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I'm working on a fairly new project and we started from scratch. So not only the web application itself needs to get developed, but also the whole process of publishing the site and configuring the web server etc. need to be done from scratch.

This question might be more apropriate for serverfault, but that really depends on the answers. So, let's give it a try.

Wehn ever I publish our site via VS2008 (right click on the web site, publish web site, wait... done) I need to somehow tweak the process and trigger some other tasks, like: - Copy some folders from my dav machine to the web server - Delete the test database and let some scripts run on it - and maybe some more I'm not remebering right now.

I was reading about the most obvious solutions like MSBuild, Powershell and VSTS2008, but I don't really want to dive deep into them until really I know, that theses tools can actually solve my problems. So guys, I'm pretty sure a lot of you have got a lot of knowledge about these tools or know even better ones. Please let me know. I really appreciate.

Thats my environment I'm living in: - VS 2008 - VSTS 2008 - SQL Server 2008 - Windows Server 2008

UPDATE: Thanks for the great answers so far, but I'm especially looking for a solution integrated into Visual Studio Team Foundation Server as we're already using it for Source Control.

Cheers, Steve

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Possible duplicate at stackoverflow.com/questions/62816/…. –  Robert Harvey Jun 21 '09 at 15:30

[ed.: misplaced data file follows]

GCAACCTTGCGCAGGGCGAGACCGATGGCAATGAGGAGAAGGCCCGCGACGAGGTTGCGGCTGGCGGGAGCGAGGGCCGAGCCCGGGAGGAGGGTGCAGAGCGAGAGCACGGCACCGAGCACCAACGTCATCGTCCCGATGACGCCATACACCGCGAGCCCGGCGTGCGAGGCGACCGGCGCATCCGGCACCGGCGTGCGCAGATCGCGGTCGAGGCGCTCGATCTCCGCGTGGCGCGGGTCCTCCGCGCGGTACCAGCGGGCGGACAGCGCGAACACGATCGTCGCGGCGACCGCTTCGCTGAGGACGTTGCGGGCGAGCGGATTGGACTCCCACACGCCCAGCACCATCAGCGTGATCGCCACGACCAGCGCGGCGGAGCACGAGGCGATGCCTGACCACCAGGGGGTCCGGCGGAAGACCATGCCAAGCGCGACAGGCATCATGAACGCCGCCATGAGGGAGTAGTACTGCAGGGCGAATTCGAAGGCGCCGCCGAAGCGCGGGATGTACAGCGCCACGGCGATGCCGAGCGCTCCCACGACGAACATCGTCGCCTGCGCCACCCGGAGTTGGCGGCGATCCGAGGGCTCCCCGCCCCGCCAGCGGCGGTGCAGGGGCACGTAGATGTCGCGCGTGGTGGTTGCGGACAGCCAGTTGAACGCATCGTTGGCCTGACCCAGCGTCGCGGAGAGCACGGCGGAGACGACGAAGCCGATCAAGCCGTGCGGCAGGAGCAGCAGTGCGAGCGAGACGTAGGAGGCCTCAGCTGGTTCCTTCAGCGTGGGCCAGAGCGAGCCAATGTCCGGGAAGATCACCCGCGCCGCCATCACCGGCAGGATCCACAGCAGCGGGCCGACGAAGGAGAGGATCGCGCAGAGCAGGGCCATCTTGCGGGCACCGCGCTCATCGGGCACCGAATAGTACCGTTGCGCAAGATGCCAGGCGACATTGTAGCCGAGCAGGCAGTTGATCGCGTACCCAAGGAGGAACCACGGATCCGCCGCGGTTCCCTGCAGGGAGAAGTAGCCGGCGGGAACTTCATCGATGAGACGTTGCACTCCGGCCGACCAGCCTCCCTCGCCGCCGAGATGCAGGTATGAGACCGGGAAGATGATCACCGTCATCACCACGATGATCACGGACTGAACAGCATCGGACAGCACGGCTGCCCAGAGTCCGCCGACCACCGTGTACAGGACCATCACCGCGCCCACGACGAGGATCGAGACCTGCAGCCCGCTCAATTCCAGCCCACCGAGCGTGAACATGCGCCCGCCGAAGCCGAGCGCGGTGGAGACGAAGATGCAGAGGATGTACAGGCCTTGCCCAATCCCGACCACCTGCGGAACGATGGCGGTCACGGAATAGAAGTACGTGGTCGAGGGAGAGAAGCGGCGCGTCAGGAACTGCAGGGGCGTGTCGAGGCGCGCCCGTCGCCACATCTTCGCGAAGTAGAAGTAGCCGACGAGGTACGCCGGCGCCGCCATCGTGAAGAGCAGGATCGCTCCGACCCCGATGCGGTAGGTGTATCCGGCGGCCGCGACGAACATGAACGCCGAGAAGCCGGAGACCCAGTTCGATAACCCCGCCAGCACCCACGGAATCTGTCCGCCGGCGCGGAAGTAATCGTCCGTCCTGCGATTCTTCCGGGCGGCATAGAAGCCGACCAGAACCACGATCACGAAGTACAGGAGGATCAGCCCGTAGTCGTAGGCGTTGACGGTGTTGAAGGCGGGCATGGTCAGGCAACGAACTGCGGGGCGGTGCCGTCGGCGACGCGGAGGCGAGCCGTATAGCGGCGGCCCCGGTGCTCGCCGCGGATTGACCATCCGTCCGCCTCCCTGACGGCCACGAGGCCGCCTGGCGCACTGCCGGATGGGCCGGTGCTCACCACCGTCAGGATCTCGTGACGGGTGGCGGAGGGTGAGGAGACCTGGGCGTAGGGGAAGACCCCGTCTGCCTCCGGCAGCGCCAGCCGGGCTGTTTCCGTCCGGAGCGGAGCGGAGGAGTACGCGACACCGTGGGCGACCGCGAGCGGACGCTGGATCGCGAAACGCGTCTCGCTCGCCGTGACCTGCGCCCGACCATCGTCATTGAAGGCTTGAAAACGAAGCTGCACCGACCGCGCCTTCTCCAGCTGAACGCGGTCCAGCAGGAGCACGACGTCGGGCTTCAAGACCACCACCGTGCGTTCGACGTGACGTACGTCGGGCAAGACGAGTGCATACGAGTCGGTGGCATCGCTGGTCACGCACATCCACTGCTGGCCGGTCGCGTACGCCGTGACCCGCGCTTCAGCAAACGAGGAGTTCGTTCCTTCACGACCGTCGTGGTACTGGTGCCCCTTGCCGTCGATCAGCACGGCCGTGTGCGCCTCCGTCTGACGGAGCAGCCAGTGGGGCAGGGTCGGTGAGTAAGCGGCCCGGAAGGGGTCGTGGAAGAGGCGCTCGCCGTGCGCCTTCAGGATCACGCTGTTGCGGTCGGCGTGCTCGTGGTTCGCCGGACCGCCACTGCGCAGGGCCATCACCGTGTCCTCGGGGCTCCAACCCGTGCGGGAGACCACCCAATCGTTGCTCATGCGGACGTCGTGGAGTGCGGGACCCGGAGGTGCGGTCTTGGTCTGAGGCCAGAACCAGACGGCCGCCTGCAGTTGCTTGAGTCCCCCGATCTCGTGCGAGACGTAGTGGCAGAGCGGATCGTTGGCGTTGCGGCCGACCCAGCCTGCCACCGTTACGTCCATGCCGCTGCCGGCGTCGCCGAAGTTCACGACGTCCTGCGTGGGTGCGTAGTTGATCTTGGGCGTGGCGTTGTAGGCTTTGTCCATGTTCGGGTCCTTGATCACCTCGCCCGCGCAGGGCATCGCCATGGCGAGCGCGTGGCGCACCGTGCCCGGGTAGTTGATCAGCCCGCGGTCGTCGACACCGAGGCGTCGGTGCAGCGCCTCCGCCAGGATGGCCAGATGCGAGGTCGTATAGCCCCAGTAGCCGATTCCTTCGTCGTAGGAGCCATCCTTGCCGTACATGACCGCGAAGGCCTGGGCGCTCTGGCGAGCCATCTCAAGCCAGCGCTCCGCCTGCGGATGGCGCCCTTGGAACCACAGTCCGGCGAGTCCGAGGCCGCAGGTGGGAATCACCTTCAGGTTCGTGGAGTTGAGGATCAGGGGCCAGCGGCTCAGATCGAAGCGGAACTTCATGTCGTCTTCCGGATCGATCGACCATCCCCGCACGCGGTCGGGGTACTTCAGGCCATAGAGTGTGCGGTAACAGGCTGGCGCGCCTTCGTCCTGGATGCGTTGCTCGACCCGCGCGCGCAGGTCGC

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3 Answers

up vote 2 down vote accepted

You can set pre and post build events, and can have one the events fire a script to complete your tasks.

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Any good site with tutorials you can point to, where I find more information? –  derSteve Jun 27 '09 at 16:33
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We deploy our web application with Subversion, and are very happy with it.

The build server compiles the application, copies it to a deploy directory and checks in changes to a Subversion repository. Okay, I admit that this is not trivial, but it's worth to invest here... because on the server(s) the deployment is now extremely easy. Advantages are:

  • Only the necessary files are copied to the server, the downtime is minimal (using svn update)
  • It's a piece of cake to verify what version is deployed to the server, and it's easy to have a consistent version across multiple web servers
  • If you screwed up, it's just 2 clicks to revert back to the previous version
  • It's takes care of deleting files when you deploy a new version. Copying a web application over an older version can leave potentially dangerous files
  • Modifications in the web.config are not overwritten by the deployment, they are merged. That's really a big plus
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Thanks for the answer, but I don't want to throw yet another tool into the pool. We're using Team Foundation Server as Source Control. –  derSteve Jun 27 '09 at 16:32
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You might look to see if the IIS Web Deployment Tool fits your scenario; it allows you to publish your website, configuration settings, database, etc... all together. This will also be integrated into Visual Studio 2010.

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I had a brief look, but the product is in some sort of Beta. So, at this important point of the development process I don't want to struggle with Betas. Thanks for the answer anyway. –  derSteve Jun 27 '09 at 16:35
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